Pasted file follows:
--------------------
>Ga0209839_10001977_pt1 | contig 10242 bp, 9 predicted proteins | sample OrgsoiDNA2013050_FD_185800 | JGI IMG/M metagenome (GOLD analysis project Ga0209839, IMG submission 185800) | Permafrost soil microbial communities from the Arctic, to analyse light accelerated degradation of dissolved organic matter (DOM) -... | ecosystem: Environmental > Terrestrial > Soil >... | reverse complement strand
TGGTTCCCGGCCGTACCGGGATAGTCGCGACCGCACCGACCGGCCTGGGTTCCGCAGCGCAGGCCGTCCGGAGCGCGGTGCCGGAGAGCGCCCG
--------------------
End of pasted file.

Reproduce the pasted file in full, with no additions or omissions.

>Ga0209839_10001977_pt1 | contig 10242 bp, 9 predicted proteins | sample OrgsoiDNA2013050_FD_185800 | JGI IMG/M metagenome (GOLD analysis project Ga0209839, IMG submission 185800) | Permafrost soil microbial communities from the Arctic, to analyse light accelerated degradation of dissolved organic matter (DOM) -... | ecosystem: Environmental > Terrestrial > Soil >... | reverse complement strand
TGGTTCCCGGCCGTACCGGGATAGTCGCGACCGCACCGACCGGCCTGGGTTCCGCAGCGCAGGCCGTCCGGAGCGCGGTGCCGGAGAGCGCCCG